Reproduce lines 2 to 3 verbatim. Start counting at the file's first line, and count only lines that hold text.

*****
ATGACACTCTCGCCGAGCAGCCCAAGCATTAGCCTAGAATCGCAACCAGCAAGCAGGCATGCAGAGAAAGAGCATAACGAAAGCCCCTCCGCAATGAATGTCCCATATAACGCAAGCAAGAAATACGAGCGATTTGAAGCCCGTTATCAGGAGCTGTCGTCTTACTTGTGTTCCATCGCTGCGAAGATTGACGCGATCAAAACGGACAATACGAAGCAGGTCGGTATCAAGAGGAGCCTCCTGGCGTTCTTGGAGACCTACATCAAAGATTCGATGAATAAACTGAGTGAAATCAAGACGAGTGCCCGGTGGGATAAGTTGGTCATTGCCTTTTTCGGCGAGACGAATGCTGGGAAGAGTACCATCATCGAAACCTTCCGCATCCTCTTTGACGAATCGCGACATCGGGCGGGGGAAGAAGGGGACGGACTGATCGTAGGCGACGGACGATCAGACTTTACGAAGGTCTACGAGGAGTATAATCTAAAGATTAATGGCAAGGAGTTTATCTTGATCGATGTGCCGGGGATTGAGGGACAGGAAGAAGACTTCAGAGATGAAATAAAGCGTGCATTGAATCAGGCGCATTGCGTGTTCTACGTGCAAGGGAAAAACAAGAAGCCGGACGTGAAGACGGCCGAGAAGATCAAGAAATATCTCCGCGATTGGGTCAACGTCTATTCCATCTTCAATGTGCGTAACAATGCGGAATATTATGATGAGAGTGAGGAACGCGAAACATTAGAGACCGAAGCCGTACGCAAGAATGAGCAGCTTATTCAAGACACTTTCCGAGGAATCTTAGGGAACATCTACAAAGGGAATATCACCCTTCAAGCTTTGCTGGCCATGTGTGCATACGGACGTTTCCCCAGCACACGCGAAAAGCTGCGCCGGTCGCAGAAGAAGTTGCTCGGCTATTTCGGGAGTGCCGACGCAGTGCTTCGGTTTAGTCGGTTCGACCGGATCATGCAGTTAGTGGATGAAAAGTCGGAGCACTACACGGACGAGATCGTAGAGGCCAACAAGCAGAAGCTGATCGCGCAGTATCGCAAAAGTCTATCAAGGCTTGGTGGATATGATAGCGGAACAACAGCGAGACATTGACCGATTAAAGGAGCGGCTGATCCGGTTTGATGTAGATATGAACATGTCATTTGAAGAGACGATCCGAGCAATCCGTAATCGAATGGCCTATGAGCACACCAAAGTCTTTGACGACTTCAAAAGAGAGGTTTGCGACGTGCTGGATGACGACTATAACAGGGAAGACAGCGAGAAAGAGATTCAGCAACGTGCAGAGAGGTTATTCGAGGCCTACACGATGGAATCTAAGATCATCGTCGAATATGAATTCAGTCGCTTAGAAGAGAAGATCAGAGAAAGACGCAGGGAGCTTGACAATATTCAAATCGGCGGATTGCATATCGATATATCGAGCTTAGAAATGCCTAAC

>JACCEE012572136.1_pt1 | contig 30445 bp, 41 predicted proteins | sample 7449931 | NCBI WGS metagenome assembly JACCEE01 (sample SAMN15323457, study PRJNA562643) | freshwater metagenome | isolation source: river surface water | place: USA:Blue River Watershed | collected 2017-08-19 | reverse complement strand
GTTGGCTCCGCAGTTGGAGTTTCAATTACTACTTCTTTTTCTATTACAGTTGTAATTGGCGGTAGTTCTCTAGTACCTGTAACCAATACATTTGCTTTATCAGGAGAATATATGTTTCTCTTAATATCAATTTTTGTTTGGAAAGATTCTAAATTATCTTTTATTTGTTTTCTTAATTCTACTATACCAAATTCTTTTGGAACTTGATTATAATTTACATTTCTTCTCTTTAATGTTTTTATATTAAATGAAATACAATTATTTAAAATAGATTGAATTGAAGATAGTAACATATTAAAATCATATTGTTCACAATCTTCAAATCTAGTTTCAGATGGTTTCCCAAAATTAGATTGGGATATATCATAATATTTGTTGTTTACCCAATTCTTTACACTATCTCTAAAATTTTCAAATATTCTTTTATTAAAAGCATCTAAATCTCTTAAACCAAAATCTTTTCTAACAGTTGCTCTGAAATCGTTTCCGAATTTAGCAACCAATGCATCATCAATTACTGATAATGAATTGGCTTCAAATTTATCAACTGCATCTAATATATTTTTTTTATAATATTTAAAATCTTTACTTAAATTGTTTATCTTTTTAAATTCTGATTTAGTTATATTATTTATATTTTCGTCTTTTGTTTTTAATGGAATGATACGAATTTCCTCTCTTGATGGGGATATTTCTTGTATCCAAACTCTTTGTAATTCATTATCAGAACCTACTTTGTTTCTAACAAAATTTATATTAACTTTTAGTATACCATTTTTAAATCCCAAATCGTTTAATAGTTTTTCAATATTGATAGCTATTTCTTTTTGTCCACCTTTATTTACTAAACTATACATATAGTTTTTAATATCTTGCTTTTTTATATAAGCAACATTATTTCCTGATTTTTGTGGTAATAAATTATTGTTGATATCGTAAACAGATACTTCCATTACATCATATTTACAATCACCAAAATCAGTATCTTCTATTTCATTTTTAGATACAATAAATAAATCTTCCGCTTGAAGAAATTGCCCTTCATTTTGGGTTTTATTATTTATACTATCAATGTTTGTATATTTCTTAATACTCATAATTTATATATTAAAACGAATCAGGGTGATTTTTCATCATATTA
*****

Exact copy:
>JACCEE012572136.1_pt1 | contig 30445 bp, 41 predicted proteins | sample 7449931 | NCBI WGS metagenome assembly JACCEE01 (sample SAMN15323457, study PRJNA562643) | freshwater metagenome | isolation source: river surface water | place: USA:Blue River Watershed | collected 2017-08-19 | reverse complement strand
GTTGGCTCCGCAGTTGGAGTTTCAATTACTACTTCTTTTTCTATTACAGTTGTAATTGGCGGTAGTTCTCTAGTACCTGTAACCAATACATTTGCTTTATCAGGAGAATATATGTTTCTCTTAATATCAATTTTTGTTTGGAAAGATTCTAAATTATCTTTTATTTGTTTTCTTAATTCTACTATACCAAATTCTTTTGGAACTTGATTATAATTTACATTTCTTCTCTTTAATGTTTTTATATTAAATGAAATACAATTATTTAAAATAGATTGAATTGAAGATAGTAACATATTAAAATCATATTGTTCACAATCTTCAAATCTAGTTTCAGATGGTTTCCCAAAATTAGATTGGGATATATCATAATATTTGTTGTTTACCCAATTCTTTACACTATCTCTAAAATTTTCAAATATTCTTTTATTAAAAGCATCTAAATCTCTTAAACCAAAATCTTTTCTAACAGTTGCTCTGAAATCGTTTCCGAATTTAGCAACCAATGCATCATCAATTACTGATAATGAATTGGCTTCAAATTTATCAACTGCATCTAATATATTTTTTTTATAATATTTAAAATCTTTACTTAAATTGTTTATCTTTTTAAATTCTGATTTAGTTATATTATTTATATTTTCGTCTTTTGTTTTTAATGGAATGATACGAATTTCCTCTCTTGATGGGGATATTTCTTGTATCCAAACTCTTTGTAATTCATTATCAGAACCTACTTTGTTTCTAACAAAATTTATATTAACTTTTAGTATACCATTTTTAAATCCCAAATCGTTTAATAGTTTTTCAATATTGATAGCTATTTCTTTTTGTCCACCTTTATTTACTAAACTATACATATAGTTTTTAATATCTTGCTTTTTTATATAAGCAACATTATTTCCTGATTTTTGTGGTAATAAATTATTGTTGATATCGTAAACAGATACTTCCATTACATCATATTTACAATCACCAAAATCAGTATCTTCTATTTCATTTTTAGATACAATAAATAAATCTTCCGCTTGAAGAAATTGCCCTTCATTTTGGGTTTTATTATTTATACTATCAATGTTTGTATATTTCTTAATACTCATAATTTATATATTAAAACGAATCAGGGTGATTTTTCATCATATTA